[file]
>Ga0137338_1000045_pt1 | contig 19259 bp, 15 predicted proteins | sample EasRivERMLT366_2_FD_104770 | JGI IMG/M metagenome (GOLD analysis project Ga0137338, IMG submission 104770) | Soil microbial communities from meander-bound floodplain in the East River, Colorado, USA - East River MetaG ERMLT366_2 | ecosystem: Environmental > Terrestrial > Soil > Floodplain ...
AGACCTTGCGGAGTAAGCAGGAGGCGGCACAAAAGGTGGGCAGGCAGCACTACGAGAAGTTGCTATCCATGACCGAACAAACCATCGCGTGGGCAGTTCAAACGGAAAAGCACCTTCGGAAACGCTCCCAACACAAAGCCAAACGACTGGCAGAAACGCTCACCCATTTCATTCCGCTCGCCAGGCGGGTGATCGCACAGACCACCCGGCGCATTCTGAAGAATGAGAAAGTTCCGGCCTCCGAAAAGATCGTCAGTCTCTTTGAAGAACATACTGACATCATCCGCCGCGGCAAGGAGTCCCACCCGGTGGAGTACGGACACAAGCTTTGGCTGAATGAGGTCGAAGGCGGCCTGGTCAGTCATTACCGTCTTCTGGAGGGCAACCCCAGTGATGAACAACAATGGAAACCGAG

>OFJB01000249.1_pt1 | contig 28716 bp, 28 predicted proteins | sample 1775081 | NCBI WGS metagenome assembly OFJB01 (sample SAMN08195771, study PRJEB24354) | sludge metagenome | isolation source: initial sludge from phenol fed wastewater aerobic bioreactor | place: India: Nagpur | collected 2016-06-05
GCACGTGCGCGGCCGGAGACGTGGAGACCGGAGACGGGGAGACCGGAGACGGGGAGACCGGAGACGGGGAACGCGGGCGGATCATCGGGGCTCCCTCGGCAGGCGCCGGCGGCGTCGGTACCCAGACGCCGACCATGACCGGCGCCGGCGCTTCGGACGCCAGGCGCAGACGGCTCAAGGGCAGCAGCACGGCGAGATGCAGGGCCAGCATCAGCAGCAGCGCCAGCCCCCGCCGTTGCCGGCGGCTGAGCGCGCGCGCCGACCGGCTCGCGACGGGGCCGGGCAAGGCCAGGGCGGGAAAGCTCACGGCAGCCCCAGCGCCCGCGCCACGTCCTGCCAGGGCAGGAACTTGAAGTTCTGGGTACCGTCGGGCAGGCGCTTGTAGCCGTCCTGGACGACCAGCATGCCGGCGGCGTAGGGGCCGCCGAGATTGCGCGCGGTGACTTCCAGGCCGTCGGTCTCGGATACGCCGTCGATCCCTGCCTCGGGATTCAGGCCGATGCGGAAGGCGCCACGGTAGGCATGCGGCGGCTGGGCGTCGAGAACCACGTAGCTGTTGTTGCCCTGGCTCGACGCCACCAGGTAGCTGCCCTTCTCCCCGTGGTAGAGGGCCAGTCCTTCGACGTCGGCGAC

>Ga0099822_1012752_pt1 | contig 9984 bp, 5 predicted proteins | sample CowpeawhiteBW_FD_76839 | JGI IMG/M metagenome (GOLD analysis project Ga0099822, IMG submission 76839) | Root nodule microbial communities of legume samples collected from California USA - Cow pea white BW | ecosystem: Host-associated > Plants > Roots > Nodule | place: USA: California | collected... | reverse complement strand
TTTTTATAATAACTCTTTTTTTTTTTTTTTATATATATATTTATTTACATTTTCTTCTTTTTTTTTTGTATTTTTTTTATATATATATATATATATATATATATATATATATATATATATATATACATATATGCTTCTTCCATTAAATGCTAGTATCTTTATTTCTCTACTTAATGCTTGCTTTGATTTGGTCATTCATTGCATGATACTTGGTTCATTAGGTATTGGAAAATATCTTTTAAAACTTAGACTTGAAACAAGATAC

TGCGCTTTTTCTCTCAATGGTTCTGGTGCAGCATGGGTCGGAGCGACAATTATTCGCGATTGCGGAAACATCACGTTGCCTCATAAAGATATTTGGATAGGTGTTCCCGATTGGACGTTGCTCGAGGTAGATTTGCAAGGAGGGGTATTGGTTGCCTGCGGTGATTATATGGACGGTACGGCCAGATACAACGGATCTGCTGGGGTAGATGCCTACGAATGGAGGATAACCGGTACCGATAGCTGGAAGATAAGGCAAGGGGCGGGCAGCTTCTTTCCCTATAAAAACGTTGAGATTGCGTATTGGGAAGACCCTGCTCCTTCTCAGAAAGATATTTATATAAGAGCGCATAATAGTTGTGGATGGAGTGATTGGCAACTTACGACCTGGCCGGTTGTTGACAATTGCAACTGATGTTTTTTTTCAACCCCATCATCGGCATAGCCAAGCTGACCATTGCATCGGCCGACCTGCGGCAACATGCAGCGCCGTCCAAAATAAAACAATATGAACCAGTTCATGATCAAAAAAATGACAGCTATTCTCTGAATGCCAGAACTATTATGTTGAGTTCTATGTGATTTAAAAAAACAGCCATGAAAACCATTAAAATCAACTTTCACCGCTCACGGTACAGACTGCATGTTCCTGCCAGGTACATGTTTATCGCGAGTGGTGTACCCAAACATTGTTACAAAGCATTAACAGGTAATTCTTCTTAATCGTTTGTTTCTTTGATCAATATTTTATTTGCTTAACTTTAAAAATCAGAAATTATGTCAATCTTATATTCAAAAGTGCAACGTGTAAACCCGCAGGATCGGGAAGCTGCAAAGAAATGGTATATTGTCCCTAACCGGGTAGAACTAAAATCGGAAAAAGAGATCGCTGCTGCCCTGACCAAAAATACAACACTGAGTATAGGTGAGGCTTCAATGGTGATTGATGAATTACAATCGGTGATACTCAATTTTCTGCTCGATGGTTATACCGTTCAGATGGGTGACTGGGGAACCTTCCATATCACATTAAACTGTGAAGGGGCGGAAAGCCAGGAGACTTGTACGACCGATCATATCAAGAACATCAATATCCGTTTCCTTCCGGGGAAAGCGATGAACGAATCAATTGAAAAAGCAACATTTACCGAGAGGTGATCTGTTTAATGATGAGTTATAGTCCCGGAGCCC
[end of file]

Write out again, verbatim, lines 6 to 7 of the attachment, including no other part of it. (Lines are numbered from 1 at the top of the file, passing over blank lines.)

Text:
TTTTTATAATAACTCTTTTTTTTTTTTTTTATATATATATTTATTTACATTTTCTTCTTTTTTTTTTGTATTTTTTTTATATATATATATATATATATATATATATATATATATATATATATATACATATATGCTTCTTCCATTAAATGCTAGTATCTTTATTTCTCTACTTAATGCTTGCTTTGATTTGGTCATTCATTGCATGATACTTGGTTCATTAGGTATTGGAAAATATCTTTTAAAACTTAGACTTGAAACAAGATAC

TGCGCTTTTTCTCTCAATGGTTCTGGTGCAGCATGGGTCGGAGCGACAATTATTCGCGATTGCGGAAACATCACGTTGCCTCATAAAGATATTTGGATAGGTGTTCCCGATTGGACGTTGCTCGAGGTAGATTTGCAAGGAGGGGTATTGGTTGCCTGCGGTGATTATATGGACGGTACGGCCAGATACAACGGATCTGCTGGGGTAGATGCCTACGAATGGAGGATAACCGGTACCGATAGCTGGAAGATAAGGCAAGGGGCGGGCAGCTTCTTTCCCTATAAAAACGTTGAGATTGCGTATTGGGAAGACCCTGCTCCTTCTCAGAAAGATATTTATATAAGAGCGCATAATAGTTGTGGATGGAGTGATTGGCAACTTACGACCTGGCCGGTTGTTGACAATTGCAACTGATGTTTTTTTTCAACCCCATCATCGGCATAGCCAAGCTGACCATTGCATCGGCCGACCTGCGGCAACATGCAGCGCCGTCCAAAATAAAACAATATGAACCAGTTCATGATCAAAAAAATGACAGCTATTCTCTGAATGCCAGAACTATTATGTTGAGTTCTATGTGATTTAAAAAAACAGCCATGAAAACCATTAAAATCAACTTTCACCGCTCACGGTACAGACTGCATGTTCCTGCCAGGTACATGTTTATCGCGAGTGGTGTACCCAAACATTGTTACAAAGCATTAACAGGTAATTCTTCTTAATCGTTTGTTTCTTTGATCAATATTTTATTTGCTTAACTTTAAAAATCAGAAATTATGTCAATCTTATATTCAAAAGTGCAACGTGTAAACCCGCAGGATCGGGAAGCTGCAAAGAAATGGTATATTGTCCCTAACCGGGTAGAACTAAAATCGGAAAAAGAGATCGCTGCTGCCCTGACCAAAAATACAACACTGAGTATAGGTGAGGCTTCAATGGTGATTGATGAATTACAATCGGTGATACTCAATTTTCTGCTCGATGGTTATACCGTTCAGATGGGTGACTGGGGAACCTTCCATATCACATTAAACTGTGAAGGGGCGGAAAGCCAGGAGACTTGTACGACCGATCATATCAAGAACATCAATATCCGTTTCCTTCCGGGGAAAGCGATGAACGAATCAATTGAAAAAGCAACATTTACCGAGAGGTGATCTGTTTAATGATGAGTTATAGTCCCGGAGCCC